Groton, Connecticut, Dec. 16, 2015 —
For more than half a century, the historic
Connecticut cities of Groton and New London have imagined a unified water
taxi-based attraction to draw visitors to their adjacent interest points along the
Dubbed the “Thames River Heritage
Park,” the plan would help visitors to shuttle conveniently between the eastern
and western banks and visit the forthcoming National Coast Guard Museum, USS
Nautilus, Submarine Force Museum, Fort Griswold Battlefield State Park and
other sites, according to public planning documents.
The park coalition said it used
temporary boats as a test run during the summer of 2014 and members were
encouraged enough by the resulting passenger numbers to pursue a long-term
solution. But the goal remained elusive.
“We haven’t given up on our search,”
Groton Mayor Marian Galbraith said back in April. According to the local Mystic
River Press, the effort was halted once again before summer after the lone
water taxi company that provided a project bid ultimately failed to meet Coast
A project board member with Navy ties caught
wind of the availability of some Navy utility craft stored in Virginia that
were being readied for disposition. Groton’s DLA Disposition Services’ site
supervisor Dennis Dowling met with local Navy officials and project members to
“We told them that we couldn’t show any
favoritism, but we helped them understand the process; we wanted to give them
the best chance possible to get the boats,” Dowling said of the longshot
acquisition. “We made sure they all knew that Groton would be way down the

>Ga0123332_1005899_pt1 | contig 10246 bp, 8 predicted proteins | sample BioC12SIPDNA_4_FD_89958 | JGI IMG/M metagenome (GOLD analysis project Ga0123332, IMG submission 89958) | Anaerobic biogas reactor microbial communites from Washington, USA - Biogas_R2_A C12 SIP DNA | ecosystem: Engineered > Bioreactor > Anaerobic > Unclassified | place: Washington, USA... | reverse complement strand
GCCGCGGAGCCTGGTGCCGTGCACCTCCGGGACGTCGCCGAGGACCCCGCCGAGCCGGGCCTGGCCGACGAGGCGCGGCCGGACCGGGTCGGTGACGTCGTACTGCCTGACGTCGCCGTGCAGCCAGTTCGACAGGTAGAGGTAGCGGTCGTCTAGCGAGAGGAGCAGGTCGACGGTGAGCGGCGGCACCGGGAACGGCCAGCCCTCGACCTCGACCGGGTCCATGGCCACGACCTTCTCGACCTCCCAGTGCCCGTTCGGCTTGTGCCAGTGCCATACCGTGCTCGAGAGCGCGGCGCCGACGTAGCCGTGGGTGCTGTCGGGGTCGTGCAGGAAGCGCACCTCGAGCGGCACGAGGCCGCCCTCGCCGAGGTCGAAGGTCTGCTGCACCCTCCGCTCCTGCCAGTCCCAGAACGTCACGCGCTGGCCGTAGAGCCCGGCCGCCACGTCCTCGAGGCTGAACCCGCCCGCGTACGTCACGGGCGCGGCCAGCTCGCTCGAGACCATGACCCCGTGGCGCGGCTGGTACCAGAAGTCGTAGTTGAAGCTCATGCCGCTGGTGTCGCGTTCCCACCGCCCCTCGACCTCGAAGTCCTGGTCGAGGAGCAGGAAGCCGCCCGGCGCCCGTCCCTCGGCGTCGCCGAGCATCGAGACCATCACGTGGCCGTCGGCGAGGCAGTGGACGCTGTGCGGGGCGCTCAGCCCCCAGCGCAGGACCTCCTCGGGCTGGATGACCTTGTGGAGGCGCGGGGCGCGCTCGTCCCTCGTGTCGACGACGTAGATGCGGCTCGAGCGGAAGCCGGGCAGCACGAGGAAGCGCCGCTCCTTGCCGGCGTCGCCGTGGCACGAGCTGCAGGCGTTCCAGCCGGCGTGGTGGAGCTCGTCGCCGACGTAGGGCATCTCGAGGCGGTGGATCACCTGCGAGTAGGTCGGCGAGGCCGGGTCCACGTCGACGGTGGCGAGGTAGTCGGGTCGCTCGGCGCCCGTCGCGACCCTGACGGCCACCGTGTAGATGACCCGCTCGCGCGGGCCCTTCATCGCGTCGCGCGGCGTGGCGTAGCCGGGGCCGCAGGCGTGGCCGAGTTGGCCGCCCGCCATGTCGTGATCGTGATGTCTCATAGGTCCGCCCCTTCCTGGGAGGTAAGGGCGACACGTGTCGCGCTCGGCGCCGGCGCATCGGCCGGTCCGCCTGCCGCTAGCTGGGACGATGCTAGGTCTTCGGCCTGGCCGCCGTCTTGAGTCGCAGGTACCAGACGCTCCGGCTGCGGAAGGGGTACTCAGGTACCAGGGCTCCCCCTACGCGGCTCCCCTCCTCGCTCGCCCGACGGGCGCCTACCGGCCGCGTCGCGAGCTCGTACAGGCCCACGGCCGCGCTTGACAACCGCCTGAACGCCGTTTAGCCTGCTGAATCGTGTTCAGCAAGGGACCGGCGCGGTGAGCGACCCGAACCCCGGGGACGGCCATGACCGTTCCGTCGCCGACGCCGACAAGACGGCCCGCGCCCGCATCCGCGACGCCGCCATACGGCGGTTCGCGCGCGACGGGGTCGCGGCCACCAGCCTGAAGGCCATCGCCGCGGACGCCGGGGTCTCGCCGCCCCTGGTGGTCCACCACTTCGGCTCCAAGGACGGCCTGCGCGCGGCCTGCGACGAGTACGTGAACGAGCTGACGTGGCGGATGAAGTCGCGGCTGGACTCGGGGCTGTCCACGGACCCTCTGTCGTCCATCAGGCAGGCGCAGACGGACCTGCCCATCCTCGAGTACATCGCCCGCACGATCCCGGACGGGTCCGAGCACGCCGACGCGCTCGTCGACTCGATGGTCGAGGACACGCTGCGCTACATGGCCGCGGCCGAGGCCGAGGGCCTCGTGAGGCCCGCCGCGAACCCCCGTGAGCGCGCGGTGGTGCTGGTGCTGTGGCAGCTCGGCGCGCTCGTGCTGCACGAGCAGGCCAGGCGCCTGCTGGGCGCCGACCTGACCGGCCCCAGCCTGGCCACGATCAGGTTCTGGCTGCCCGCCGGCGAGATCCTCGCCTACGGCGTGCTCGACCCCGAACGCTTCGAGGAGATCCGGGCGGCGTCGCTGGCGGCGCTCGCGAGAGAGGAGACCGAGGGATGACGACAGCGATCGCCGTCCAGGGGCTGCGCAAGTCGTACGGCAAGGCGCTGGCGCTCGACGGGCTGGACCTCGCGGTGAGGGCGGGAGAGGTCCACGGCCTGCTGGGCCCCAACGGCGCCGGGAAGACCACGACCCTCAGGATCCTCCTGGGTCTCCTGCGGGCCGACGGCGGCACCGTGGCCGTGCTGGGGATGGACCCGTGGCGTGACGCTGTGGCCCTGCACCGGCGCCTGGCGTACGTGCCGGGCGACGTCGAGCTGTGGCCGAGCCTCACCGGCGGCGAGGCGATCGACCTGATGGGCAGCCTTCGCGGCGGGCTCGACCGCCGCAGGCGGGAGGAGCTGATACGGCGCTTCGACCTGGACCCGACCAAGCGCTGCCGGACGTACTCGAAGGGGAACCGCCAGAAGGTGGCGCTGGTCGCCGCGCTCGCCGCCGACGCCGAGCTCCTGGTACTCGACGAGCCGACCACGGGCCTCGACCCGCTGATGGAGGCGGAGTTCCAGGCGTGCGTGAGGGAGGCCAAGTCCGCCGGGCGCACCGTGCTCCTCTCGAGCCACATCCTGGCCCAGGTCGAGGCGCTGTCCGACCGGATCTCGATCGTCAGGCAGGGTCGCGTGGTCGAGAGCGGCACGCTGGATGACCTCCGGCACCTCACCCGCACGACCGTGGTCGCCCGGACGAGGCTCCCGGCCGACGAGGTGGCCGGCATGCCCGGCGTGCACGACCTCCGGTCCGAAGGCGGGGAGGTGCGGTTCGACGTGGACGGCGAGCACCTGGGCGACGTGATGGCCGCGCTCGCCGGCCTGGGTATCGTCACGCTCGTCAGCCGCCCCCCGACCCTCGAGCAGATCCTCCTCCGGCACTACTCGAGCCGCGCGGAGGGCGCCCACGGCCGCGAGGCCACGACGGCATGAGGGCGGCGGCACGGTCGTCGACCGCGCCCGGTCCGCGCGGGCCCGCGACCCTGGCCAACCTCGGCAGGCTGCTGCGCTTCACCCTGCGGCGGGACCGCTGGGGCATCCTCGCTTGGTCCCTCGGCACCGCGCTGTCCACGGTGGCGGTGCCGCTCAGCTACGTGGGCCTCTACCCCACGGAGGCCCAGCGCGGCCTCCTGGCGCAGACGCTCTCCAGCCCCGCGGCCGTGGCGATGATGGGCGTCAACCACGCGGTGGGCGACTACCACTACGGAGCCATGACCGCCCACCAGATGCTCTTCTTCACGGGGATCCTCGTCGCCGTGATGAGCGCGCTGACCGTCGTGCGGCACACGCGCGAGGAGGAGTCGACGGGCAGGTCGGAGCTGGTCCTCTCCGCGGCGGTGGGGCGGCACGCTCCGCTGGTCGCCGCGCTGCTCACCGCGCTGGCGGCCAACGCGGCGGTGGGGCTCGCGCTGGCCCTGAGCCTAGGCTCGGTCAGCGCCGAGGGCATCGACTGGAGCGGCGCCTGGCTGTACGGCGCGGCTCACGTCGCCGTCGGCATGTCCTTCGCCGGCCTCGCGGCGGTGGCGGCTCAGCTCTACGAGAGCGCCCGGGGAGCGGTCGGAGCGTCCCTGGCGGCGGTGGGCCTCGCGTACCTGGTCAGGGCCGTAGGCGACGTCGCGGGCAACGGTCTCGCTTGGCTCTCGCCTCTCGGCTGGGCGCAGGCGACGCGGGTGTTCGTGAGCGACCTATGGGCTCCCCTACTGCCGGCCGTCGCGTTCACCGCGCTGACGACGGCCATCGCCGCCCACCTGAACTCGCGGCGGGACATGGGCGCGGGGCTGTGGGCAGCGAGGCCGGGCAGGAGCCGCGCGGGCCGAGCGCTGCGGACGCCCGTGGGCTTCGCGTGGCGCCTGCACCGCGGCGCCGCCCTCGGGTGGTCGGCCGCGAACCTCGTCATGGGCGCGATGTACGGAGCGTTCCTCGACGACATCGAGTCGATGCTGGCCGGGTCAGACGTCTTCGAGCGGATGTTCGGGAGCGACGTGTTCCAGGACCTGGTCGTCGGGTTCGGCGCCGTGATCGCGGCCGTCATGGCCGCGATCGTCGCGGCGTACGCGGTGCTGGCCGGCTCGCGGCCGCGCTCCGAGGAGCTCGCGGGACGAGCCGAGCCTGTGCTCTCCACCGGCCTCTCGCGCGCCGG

42-day [reuse, transfer and donation] schedule.”
The four utility craft were finally
posted, and as expected, a law enforcement agency claimed them. Luckily for
Groton, however, the New Jersey-based police force that claimed the craft
ultimately decided to take a pass on two of the vessels after examination,
deciding they were not an ideal fit for their mission. The boats returned to
the donation cycle and eventually fell to Groton, who acquired them through the
Connecticut State Surplus Property office’s authority.
“Everyone we have worked with … has
been fabulous all along the way and has been enthusiastic about our success in
acquiring the boats,” said Galbraith.
“It was a pretty good team effort,”
Dowling said, citing the close communication between disposition personnel in
Battle Creek, Norfolk and Groton.
“The water taxi service
has always been seen as vital to the success of the park. Certainly, the
existing historical assets would still be open, but the park leverages them
into one cohesive park experience,” Galbraith said. “The park idea is actually
decades old. It never came to fruition because of the lack of a water taxi
service and a visitor center. We issued an earlier [contract] for an operator,
expecting someone to come forward with boats. We were unsuccessful. With the
arrival of the boats there is renewed interest from potential operators.”
The vessels are valued together at
about $275,000 and arrived in a New London boat yard via tractor trailer Nov.
30. According to Dowling, the boats are in “great condition, previously kept in
an environmentally-controlled space” and have completely rebuilt engines with
only a couple hours of use between them. After the engines are depreserved, the
city will conduct a marine survey to ensure Coast Guard standards are met and
contract operation of the water taxi service, Galbraith said.
The planning group’s goal is to have
the water taxis ready for operation during the 2016 summer tourist season. More
information on the project can be found at www.thamesriverheritagepark.org.